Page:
Melody Rising

Azka Khan

Music and Lyrics casts Barrymore and Grants into an enjoyable romance

It started with a music video that could have easily graced MTV in the late ’80s. The bubblegum melody of “Pop, Goes My Heart” was hard to ignore, but even harder to ignore was Hugh Grant’s mullet and extremely tight pants.

In Music and Lyrics, Hugh Grant plays Alex Fletcher, the member of a forgotten ’80s band named PoP. The group fell apart in the early ’90s, when Alex’s best friend and bandmate, Colin, let fame get to his head. Colin went on to have huge success as a solo artist, but Alex’s solo album only sold 6,000 copies, and most of those were bought by his mother.

Alex’s singing career was restricted to high school reunions and state fairs until his manager Chris Riley (“Everybody Love Raymond”‘s Brad Garrett) offers him the opportunity to write a song for Cora Corman (newcomer Haley Bennett), the “it” singer who is “bigger than Britney and Christina put together.” He has only a few days to write the song, which must be titled “Way Back into Love.” Of course, there is one slight problem: Alex does not know how to write lyrics.

Enter Drew Barrymore as Sophie Fisher, Alex’s quirky, insecure plant lady who turns out to have a way with words. Sophie is reluctant to work with Alex, but, following the law of the romantic comedy, she eventually agrees.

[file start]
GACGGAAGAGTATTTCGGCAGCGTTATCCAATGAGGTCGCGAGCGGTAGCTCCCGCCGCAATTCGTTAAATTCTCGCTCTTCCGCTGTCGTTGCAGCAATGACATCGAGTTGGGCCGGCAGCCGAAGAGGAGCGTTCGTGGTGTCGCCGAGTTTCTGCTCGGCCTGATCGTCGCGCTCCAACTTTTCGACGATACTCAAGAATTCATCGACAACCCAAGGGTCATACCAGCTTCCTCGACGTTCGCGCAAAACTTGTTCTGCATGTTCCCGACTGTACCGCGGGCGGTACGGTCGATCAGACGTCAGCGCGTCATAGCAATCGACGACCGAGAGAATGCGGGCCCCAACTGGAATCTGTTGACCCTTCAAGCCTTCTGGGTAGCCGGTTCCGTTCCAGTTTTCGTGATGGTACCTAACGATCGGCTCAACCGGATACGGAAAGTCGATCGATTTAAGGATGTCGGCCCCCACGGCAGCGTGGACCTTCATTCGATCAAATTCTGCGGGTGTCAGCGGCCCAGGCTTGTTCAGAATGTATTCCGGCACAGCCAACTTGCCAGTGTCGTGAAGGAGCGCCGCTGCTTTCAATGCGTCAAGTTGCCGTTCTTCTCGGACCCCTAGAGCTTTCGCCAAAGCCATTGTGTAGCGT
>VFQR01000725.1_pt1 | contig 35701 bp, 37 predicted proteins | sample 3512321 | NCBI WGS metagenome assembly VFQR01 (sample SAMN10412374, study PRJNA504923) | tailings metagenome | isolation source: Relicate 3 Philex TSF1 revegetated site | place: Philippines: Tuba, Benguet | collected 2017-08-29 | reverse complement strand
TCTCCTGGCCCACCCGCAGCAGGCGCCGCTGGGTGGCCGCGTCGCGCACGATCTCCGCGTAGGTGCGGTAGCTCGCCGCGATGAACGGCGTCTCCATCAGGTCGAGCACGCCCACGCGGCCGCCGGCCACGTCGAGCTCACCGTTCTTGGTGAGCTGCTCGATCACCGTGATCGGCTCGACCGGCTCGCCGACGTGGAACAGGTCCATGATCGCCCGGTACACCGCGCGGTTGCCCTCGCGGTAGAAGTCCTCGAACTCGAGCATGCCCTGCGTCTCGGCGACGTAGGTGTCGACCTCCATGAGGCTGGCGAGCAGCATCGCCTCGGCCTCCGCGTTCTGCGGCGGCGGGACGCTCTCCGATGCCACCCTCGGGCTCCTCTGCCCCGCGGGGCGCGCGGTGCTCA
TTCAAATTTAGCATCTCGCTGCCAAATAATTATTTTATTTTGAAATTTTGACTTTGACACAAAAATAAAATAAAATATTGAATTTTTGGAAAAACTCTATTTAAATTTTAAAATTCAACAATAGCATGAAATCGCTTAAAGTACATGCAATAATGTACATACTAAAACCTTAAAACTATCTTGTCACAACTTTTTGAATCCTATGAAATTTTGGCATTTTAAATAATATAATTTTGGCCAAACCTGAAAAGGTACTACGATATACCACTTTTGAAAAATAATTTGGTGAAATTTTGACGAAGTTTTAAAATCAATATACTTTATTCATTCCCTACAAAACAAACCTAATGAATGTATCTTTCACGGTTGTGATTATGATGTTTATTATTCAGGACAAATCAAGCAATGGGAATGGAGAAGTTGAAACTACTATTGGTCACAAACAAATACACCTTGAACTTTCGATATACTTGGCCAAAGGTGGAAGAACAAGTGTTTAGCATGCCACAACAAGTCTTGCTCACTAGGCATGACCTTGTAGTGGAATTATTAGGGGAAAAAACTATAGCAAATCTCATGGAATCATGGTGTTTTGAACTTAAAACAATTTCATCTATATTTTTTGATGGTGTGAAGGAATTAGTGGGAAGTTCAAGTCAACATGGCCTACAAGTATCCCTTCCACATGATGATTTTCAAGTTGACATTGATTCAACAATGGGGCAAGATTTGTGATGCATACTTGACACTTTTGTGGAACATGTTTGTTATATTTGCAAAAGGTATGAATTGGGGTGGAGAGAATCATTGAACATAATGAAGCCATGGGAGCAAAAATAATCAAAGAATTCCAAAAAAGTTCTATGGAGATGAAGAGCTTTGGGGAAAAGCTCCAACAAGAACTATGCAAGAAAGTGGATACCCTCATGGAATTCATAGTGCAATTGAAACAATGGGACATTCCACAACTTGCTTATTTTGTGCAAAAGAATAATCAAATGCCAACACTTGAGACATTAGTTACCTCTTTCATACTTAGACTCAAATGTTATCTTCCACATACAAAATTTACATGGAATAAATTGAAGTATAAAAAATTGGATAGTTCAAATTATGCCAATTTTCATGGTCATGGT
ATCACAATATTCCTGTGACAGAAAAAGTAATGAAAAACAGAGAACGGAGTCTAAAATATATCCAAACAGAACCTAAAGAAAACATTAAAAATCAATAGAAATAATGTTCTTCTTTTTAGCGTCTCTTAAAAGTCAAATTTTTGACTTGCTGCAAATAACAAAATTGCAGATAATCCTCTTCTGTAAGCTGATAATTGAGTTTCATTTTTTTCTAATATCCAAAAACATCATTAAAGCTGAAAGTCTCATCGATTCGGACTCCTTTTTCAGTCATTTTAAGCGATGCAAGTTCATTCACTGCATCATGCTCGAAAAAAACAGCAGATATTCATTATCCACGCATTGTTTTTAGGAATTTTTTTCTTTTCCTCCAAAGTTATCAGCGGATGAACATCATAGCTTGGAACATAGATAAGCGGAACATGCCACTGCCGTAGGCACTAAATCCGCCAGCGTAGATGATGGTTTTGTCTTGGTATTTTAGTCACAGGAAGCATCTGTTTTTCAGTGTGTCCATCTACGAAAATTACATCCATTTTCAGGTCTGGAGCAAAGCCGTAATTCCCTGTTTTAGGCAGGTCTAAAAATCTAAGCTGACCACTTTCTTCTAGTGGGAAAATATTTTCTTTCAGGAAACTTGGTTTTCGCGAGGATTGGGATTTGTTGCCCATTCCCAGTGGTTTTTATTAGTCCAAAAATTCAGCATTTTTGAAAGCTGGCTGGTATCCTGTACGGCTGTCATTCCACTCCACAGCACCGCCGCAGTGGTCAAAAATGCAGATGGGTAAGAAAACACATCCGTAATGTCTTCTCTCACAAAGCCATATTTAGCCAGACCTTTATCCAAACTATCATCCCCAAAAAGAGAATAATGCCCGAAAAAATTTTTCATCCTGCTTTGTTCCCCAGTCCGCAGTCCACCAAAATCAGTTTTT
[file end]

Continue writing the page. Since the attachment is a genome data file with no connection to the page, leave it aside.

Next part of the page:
Alex and Sophie make a great team and are able to write a beautiful song together. Yet, they have complicated the relationship between them and have learned too much from each other to just walk away. This is when the classic boy-must-get-girl-back scenario takes place.

Saying too much about what Alex does to get Sophie back would ruin the movie in more ways than one. The most that can be said is that Grant does actually sing seven songs in the movie. Don’t cringe. It is a pleasant surprise because, believe it or not, Grant has an almost Sinatra-like quality to his voice.

Director Marc Lawrence, who directed Two Weeks Notice, also starring Grant, closely follows the conventional rules of romantic comedies, but the script is original and it surprises on more than one occasion.

The comedy is not forced and the down-to-earth chemistry between Grant and Barrymore is believable. The secondary characters of the film also have some truly unforgettable moments.

You will find yourself humming the music in the theater and some of the lyrics will get stuck in your head — as will the image of Grant in tight pants.

Contact ALL reporter Azka Khan at [email protected].